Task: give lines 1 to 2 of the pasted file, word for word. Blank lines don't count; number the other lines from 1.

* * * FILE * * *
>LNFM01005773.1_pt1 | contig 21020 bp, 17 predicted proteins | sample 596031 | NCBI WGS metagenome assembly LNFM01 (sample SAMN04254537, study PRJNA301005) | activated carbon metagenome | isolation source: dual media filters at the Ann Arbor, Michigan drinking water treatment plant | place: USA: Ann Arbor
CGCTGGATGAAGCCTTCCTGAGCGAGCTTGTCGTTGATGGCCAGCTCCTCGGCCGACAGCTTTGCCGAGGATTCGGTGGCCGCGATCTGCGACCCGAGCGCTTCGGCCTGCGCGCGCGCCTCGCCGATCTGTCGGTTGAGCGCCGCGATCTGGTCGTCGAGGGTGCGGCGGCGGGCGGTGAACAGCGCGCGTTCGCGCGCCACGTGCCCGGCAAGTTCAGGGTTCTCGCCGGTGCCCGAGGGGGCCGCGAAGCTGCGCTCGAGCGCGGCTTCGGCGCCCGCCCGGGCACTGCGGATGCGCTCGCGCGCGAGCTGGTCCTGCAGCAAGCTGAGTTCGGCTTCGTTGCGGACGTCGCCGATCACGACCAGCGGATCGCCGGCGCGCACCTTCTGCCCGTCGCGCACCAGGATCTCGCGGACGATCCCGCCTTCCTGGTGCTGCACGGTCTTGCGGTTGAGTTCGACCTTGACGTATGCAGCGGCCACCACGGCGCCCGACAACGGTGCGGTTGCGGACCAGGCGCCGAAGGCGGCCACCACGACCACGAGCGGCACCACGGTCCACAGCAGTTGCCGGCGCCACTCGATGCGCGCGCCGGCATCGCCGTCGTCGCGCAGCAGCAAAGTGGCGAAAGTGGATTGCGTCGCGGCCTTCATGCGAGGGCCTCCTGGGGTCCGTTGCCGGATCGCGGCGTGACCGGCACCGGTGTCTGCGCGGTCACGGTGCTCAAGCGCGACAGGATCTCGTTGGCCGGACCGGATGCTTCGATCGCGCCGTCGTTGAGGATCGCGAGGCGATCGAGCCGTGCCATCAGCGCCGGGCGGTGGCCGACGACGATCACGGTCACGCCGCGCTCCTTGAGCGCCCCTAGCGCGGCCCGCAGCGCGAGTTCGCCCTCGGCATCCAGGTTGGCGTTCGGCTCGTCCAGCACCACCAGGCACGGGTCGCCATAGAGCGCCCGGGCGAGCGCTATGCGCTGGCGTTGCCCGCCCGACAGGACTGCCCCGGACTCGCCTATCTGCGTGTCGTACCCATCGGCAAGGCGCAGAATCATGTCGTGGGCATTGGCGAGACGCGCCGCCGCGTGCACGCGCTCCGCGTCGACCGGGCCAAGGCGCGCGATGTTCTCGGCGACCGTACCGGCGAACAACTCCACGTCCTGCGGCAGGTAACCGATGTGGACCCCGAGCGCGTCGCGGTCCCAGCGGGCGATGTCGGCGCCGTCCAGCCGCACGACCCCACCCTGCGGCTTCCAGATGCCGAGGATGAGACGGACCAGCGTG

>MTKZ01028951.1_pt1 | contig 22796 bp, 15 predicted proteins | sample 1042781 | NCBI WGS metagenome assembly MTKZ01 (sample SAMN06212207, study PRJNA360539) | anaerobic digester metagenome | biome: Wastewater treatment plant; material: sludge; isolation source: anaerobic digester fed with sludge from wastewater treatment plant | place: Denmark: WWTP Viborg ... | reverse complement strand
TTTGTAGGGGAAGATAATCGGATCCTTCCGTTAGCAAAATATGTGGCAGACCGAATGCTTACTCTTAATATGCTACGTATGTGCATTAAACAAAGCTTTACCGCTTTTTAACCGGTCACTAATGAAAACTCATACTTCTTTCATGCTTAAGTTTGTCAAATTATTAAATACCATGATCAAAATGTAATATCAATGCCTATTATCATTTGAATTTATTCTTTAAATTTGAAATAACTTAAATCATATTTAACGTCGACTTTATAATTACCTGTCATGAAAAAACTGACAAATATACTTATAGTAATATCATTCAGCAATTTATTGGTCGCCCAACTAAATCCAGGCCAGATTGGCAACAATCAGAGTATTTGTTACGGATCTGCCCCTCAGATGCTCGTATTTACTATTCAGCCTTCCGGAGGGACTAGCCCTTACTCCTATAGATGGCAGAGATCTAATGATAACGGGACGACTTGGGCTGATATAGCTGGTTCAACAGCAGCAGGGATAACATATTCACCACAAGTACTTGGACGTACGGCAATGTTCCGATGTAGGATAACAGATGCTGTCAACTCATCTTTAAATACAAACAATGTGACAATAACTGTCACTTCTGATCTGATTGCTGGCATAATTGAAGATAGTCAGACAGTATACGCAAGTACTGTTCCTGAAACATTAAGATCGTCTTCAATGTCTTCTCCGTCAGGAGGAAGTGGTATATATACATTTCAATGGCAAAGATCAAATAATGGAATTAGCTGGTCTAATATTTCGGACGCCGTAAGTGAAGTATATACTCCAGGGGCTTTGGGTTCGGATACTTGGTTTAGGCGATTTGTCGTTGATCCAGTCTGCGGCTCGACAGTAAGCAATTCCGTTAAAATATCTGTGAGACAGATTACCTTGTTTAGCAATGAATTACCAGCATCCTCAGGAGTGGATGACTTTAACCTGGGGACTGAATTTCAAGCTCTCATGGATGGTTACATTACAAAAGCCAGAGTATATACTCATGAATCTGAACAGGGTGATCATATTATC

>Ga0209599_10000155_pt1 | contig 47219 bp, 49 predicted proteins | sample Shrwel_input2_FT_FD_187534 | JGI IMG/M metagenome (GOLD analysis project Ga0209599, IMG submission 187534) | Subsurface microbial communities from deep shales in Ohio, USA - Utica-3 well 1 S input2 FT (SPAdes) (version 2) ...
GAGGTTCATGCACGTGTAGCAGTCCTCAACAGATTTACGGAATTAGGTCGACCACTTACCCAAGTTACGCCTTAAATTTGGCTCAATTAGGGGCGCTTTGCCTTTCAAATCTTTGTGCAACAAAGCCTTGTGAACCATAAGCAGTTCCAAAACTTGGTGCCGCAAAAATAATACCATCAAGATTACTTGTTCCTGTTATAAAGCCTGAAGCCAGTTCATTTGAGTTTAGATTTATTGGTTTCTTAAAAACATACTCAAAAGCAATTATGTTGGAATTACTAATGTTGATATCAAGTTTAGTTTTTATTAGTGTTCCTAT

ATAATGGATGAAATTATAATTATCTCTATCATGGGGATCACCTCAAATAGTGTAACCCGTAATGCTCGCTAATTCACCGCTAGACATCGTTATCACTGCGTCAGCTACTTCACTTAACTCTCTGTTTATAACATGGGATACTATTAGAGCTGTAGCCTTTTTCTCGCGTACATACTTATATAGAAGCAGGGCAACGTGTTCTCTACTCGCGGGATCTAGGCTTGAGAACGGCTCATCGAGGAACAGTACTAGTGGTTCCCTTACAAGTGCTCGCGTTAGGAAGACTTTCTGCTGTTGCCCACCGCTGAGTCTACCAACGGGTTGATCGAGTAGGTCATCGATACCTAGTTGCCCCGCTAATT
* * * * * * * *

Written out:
>LNFM01005773.1_pt1 | contig 21020 bp, 17 predicted proteins | sample 596031 | NCBI WGS metagenome assembly LNFM01 (sample SAMN04254537, study PRJNA301005) | activated carbon metagenome | isolation source: dual media filters at the Ann Arbor, Michigan drinking water treatment plant | place: USA: Ann Arbor
CGCTGGATGAAGCCTTCCTGAGCGAGCTTGTCGTTGATGGCCAGCTCCTCGGCCGACAGCTTTGCCGAGGATTCGGTGGCCGCGATCTGCGACCCGAGCGCTTCGGCCTGCGCGCGCGCCTCGCCGATCTGTCGGTTGAGCGCCGCGATCTGGTCGTCGAGGGTGCGGCGGCGGGCGGTGAACAGCGCGCGTTCGCGCGCCACGTGCCCGGCAAGTTCAGGGTTCTCGCCGGTGCCCGAGGGGGCCGCGAAGCTGCGCTCGAGCGCGGCTTCGGCGCCCGCCCGGGCACTGCGGATGCGCTCGCGCGCGAGCTGGTCCTGCAGCAAGCTGAGTTCGGCTTCGTTGCGGACGTCGCCGATCACGACCAGCGGATCGCCGGCGCGCACCTTCTGCCCGTCGCGCACCAGGATCTCGCGGACGATCCCGCCTTCCTGGTGCTGCACGGTCTTGCGGTTGAGTTCGACCTTGACGTATGCAGCGGCCACCACGGCGCCCGACAACGGTGCGGTTGCGGACCAGGCGCCGAAGGCGGCCACCACGACCACGAGCGGCACCACGGTCCACAGCAGTTGCCGGCGCCACTCGATGCGCGCGCCGGCATCGCCGTCGTCGCGCAGCAGCAAAGTGGCGAAAGTGGATTGCGTCGCGGCCTTCATGCGAGGGCCTCCTGGGGTCCGTTGCCGGATCGCGGCGTGACCGGCACCGGTGTCTGCGCGGTCACGGTGCTCAAGCGCGACAGGATCTCGTTGGCCGGACCGGATGCTTCGATCGCGCCGTCGTTGAGGATCGCGAGGCGATCGAGCCGTGCCATCAGCGCCGGGCGGTGGCCGACGACGATCACGGTCACGCCGCGCTCCTTGAGCGCCCCTAGCGCGGCCCGCAGCGCGAGTTCGCCCTCGGCATCCAGGTTGGCGTTCGGCTCGTCCAGCACCACCAGGCACGGGTCGCCATAGAGCGCCCGGGCGAGCGCTATGCGCTGGCGTTGCCCGCCCGACAGGACTGCCCCGGACTCGCCTATCTGCGTGTCGTACCCATCGGCAAGGCGCAGAATCATGTCGTGGGCATTGGCGAGACGCGCCGCCGCGTGCACGCGCTCCGCGTCGACCGGGCCAAGGCGCGCGATGTTCTCGGCGACCGTACCGGCGAACAACTCCACGTCCTGCGGCAGGTAACCGATGTGGACCCCGAGCGCGTCGCGGTCCCAGCGGGCGATGTCGGCGCCGTCCAGCCGCACGACCCCACCCTGCGGCTTCCAGATGCCGAGGATGAGACGGACCAGCGTG